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The National Notary Association (NNA) defines a Notary Public as an official of integrity appointed by state government typically by the secretary of state to serve the public as an impartial witness in performing a variety of official fraud-deterrent acts related to the signing of important documents. These official acts are called notarizations, or notarial acts.  Notarization is the official fraud-deterrent process that assures the parties of a transaction that a document is authentic, and can be trusted. It is a three-part process, performed by a Notary Public, that includes vetting, certifying, and record-keeping.  Other words for notary are scrivener, signatory, witness, certifier, commissioner of oaths or public official.  A notary shall be disqualified from performing a notarial act in the following situations which impugn and compromise the impartiality of the notary when the notary is a signer of the document which is to be notarized; or. When the notary is a party to the document or transaction for which the notarial act is required.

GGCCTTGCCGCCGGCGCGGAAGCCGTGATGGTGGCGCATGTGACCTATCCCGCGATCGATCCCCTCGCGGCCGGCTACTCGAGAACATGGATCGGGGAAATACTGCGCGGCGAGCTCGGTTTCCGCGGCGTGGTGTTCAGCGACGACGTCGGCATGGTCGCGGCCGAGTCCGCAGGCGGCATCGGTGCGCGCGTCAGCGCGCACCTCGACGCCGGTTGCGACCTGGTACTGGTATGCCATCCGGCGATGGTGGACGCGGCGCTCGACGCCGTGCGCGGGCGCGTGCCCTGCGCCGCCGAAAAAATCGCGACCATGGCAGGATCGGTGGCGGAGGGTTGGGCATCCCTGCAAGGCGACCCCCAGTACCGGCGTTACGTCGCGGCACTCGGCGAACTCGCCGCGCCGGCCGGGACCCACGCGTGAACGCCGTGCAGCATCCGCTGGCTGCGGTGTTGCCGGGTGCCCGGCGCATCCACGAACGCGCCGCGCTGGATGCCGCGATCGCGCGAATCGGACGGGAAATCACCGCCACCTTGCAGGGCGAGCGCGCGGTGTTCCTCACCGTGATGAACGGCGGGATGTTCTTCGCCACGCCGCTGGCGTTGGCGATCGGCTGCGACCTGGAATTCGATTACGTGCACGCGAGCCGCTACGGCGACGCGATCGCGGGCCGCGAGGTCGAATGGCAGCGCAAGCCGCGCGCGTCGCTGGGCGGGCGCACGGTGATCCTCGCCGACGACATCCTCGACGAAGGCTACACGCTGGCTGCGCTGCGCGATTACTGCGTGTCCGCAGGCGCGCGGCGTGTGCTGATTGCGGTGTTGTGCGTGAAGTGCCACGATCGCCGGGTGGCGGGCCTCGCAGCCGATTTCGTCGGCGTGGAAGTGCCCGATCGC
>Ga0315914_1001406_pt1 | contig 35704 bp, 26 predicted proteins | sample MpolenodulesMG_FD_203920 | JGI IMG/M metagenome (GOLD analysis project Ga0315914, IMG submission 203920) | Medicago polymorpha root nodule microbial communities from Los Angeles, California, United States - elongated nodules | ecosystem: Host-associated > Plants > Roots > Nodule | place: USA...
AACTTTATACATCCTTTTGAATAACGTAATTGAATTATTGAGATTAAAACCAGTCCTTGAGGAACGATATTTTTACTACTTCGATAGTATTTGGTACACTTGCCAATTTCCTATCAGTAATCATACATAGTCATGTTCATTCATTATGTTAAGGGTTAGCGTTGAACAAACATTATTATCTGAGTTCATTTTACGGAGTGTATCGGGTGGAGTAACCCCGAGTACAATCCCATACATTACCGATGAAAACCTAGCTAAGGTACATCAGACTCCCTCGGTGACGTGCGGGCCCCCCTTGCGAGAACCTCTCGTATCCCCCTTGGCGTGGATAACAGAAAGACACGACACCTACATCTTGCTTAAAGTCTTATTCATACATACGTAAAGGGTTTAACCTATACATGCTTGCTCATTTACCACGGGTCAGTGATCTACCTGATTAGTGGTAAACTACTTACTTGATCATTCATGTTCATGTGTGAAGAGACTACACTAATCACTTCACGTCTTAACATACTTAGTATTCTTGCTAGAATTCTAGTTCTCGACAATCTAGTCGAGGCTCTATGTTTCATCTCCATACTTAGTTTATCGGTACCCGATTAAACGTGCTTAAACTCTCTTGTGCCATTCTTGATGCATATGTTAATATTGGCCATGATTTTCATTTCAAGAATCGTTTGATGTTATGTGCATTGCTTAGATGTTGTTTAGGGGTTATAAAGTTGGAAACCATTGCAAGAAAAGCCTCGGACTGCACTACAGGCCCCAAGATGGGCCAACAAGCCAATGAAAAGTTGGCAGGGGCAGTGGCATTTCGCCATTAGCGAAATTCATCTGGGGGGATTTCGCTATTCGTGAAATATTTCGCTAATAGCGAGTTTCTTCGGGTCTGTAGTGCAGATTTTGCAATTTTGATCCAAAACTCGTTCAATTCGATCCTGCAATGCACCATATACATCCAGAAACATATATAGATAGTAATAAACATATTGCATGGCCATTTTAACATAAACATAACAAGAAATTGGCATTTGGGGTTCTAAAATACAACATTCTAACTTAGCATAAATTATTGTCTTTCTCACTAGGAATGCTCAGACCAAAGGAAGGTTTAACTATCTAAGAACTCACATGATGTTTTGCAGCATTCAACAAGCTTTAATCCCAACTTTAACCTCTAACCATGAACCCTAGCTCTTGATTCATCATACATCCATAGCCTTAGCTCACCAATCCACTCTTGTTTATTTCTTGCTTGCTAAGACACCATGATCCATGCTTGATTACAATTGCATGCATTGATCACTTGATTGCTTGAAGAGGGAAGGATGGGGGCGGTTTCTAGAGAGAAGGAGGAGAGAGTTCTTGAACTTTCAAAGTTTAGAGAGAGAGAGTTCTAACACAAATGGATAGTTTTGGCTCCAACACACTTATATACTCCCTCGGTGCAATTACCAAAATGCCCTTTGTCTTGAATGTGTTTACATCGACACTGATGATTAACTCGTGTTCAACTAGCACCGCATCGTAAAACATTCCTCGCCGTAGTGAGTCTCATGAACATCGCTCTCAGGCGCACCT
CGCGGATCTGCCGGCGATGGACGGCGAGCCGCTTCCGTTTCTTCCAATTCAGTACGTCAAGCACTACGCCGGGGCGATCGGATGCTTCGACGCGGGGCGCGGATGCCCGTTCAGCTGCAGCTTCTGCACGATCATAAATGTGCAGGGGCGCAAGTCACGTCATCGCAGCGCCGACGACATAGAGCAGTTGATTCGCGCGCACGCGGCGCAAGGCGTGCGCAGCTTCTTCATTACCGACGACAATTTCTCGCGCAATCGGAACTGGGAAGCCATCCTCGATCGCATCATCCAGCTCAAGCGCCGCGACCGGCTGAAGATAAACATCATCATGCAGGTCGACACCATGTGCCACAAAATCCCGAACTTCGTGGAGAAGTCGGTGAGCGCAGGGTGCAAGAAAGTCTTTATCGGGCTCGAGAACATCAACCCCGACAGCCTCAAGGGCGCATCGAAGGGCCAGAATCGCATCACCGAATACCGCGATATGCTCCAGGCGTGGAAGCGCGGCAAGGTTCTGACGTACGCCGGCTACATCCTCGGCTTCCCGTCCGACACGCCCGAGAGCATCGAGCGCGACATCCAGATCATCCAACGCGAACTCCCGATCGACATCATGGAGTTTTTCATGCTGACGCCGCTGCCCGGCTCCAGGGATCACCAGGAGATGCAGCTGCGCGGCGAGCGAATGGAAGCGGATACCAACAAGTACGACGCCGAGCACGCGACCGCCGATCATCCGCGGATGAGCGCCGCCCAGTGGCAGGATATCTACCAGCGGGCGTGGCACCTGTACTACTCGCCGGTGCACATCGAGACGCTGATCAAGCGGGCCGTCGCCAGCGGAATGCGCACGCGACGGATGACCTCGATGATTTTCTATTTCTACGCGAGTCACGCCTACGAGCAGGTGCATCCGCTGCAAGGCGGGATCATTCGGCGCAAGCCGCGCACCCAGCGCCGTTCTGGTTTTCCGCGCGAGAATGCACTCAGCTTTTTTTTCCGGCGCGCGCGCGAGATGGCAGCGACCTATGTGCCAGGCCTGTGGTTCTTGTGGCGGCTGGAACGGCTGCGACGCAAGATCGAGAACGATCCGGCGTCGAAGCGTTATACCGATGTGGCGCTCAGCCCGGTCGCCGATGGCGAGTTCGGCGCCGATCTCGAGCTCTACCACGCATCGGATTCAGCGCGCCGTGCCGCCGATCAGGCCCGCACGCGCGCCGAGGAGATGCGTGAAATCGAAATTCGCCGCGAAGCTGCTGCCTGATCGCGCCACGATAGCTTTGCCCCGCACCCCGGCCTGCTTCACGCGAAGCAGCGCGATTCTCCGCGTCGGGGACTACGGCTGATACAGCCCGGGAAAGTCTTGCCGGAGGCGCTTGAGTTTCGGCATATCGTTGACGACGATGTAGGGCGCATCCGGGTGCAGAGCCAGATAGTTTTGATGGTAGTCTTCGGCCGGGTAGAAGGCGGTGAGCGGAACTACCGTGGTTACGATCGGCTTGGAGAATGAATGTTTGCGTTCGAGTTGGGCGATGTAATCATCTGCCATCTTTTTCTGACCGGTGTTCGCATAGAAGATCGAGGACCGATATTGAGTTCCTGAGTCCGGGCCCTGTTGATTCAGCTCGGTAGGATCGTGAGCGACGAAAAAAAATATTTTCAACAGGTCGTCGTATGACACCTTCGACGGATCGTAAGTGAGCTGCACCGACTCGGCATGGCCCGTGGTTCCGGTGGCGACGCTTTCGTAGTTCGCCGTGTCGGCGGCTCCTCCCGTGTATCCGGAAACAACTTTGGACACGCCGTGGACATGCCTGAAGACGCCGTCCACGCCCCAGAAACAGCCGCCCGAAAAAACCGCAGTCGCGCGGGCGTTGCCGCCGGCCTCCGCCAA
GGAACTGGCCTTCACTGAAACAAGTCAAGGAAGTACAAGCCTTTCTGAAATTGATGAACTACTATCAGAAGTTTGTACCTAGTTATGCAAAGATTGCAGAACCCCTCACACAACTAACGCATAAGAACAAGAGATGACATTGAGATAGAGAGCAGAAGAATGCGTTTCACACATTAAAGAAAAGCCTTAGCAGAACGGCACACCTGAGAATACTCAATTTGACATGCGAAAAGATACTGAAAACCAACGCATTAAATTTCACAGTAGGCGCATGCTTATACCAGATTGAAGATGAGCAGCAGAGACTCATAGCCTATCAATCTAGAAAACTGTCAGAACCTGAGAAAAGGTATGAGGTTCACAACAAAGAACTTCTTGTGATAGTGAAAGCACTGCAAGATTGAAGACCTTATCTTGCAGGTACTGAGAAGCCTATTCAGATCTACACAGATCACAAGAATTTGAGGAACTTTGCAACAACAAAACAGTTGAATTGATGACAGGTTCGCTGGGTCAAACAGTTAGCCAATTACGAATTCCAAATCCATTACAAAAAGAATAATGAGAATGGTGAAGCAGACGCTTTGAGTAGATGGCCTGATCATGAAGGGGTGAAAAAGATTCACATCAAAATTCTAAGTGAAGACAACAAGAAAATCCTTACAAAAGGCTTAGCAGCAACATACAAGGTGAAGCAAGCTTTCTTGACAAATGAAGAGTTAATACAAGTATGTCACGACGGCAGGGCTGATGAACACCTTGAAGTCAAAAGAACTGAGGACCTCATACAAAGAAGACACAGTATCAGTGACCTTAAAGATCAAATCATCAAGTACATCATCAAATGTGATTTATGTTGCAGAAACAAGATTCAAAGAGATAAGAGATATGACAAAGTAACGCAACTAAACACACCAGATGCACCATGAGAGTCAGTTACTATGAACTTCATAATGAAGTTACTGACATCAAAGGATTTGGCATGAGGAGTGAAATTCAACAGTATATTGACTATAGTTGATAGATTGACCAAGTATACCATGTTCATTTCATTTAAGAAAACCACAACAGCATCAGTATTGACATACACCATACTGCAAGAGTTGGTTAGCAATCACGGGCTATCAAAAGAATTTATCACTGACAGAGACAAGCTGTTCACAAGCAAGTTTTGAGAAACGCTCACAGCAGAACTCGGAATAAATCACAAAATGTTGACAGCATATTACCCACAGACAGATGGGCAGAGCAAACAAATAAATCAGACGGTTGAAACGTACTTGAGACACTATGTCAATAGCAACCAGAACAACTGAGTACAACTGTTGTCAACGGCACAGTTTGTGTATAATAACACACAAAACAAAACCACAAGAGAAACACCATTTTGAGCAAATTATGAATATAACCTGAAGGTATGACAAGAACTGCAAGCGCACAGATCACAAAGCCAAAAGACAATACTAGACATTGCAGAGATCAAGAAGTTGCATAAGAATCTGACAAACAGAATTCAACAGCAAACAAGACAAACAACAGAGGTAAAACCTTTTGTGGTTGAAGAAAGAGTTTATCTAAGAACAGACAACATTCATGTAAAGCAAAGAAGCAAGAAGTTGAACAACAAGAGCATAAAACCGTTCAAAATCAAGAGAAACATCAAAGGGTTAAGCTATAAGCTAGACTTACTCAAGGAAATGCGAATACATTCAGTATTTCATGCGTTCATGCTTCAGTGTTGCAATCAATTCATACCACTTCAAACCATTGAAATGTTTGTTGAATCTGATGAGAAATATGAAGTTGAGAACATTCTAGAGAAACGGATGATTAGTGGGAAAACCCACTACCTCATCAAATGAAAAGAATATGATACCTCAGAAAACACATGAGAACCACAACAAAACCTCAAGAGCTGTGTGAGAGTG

What does a Notary Public do?

The main duty is to act as an impartial witness to help deter fraud by witnessing the signing of documents.  They also administer oaths, affirmations they take acknowledgments, affidavits, and statutory declarations. They must know and comply with their state notary laws to avoid any type of disciplinary action that may include the suspension or revocation of their commission or a fine.

Fun Fact

The true ancestors of Notaries were born in the Roman Empire. Many regard history’s first Notary to be a Roman slave named Tiro, who developed a shorthand system which he called notae for taking down the speeches of the famed orator Cicero.  Other witnessing stenographers came to be known as notarii and scribae.  Notary Public first began back on October 12, 1942, when Columbus first beheld the New World, a Notary named Rodrigo de Escobedo was on hand to document the landing on San Salvador Island in the Bahamas. Papal Notaries. Notaries were once church officials appointed by the Pope.